In this study, we examined the processing of visual distractors using a variation of the original AMB paradigm. Random dots were substituted by a random visual array of diagonally tilted bars. In addition to the onset of a coherent motion of the bars, an orientation flip of all bars provided a second signal in the global stream (see Figure 1). Both features could serve as target and/or distractor. Note that the term “distractor-induced blindness” instead of “motion blindness” will be used in the following paragraphs, because the target's feature is no longer restricted to coherent motion but extends to changes of orientation. The use of a second visual feature allowed us to extend our previous research and further test the characteristics of the distractor-induced inhibitory process. Specifically, our experiment focused on three questions:
Is distractor-induced blindness feature-specific? In our previous models of the AMB, we did not specify whether the activation of the inhibitory process requires a match of the target's and distractor's features (Hesselmann et al., 2006; Sahraie et al., 2001). In priming experiments requiring a rapid change between the task settings, feature-specific enhancement and inhibition were obtained (Kiefer & Martens, 2010). We assumed that the inhibition process is also feature-specific and cannot be activated by deviant events, which do not share the targets' characteristics.
Is the cumulative frontal activation process linked to behavioral performance, that is, the reduction in target detection? Our experimental design allowed the comparison of responses to the different precue events while keeping the participants' task constant. We assume that a suppression process indexed by the FN should be exclusively triggered by distractors for which the detection of the upcoming target is reduced.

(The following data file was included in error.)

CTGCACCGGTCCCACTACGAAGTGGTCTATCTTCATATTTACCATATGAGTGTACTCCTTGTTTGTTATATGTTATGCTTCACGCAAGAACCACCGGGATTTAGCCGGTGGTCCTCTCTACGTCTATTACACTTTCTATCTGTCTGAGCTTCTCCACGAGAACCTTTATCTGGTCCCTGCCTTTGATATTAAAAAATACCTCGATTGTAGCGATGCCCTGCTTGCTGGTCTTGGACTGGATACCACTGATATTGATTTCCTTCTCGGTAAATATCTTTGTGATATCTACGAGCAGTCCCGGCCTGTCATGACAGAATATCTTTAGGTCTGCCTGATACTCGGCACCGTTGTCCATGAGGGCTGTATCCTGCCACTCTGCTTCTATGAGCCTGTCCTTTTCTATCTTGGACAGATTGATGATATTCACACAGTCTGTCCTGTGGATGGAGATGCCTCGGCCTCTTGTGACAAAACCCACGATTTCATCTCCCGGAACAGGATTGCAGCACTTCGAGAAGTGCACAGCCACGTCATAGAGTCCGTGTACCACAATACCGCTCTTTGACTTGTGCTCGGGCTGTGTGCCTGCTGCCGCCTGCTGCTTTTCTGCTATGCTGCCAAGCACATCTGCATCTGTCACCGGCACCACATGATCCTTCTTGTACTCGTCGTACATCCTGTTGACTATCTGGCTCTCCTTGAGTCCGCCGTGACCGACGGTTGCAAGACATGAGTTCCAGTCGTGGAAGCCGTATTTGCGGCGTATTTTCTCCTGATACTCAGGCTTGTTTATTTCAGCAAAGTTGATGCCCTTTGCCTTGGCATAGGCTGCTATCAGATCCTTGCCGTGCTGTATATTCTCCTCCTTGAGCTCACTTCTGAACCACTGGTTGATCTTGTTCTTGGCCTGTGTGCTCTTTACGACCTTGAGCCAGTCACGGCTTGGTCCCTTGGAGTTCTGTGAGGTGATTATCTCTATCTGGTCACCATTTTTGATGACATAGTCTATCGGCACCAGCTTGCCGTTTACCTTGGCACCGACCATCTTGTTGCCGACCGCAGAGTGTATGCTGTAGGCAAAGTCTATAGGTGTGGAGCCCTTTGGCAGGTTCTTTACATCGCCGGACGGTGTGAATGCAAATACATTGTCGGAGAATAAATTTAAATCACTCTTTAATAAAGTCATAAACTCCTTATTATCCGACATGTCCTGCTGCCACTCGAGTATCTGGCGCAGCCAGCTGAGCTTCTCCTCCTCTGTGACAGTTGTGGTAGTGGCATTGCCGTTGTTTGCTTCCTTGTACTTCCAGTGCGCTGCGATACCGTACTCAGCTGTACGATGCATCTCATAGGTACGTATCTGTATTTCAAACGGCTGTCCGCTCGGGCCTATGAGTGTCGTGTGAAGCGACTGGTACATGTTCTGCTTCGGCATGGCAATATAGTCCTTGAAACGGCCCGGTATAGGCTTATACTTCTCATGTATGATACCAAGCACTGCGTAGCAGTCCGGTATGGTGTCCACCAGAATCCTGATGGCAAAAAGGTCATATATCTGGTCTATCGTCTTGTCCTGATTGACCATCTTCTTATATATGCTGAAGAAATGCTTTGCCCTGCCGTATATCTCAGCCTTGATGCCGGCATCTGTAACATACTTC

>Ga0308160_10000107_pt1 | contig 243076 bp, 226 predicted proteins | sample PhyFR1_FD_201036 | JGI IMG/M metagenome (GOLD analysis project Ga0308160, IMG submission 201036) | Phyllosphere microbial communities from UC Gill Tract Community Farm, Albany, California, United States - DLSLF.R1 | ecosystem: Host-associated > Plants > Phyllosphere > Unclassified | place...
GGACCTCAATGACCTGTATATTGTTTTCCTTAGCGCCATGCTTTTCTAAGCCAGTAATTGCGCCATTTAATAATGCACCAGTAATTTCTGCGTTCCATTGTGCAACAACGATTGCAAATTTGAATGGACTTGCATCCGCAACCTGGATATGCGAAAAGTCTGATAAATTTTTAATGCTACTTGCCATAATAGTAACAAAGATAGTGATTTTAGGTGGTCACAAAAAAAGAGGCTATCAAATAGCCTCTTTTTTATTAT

Can we observe differences in the early sensory processing of distractors? If the reduced access to the target stimulus is associated with a top–down regulation of sensory processing, one might assume that visually evoked responses to the distractors will be reduced. This reduction should be restricted to the processing of distractors that reduce the conscious access of the target and impair detection performance.
Sixteen subjects participated in the study. Three subjects were excluded because of difficulty to follow the fixation instructions and excessive EEG artifacts. The final sample consisted 13 participants (nine women) aged between 21 and 35 years. All participants had normal or corrected-to-normal visual acuity, had no history of neurological disorders, and were students of the Freie Universität Berlin and received course credit after giving informed consent.
Stimuli, Task, and Design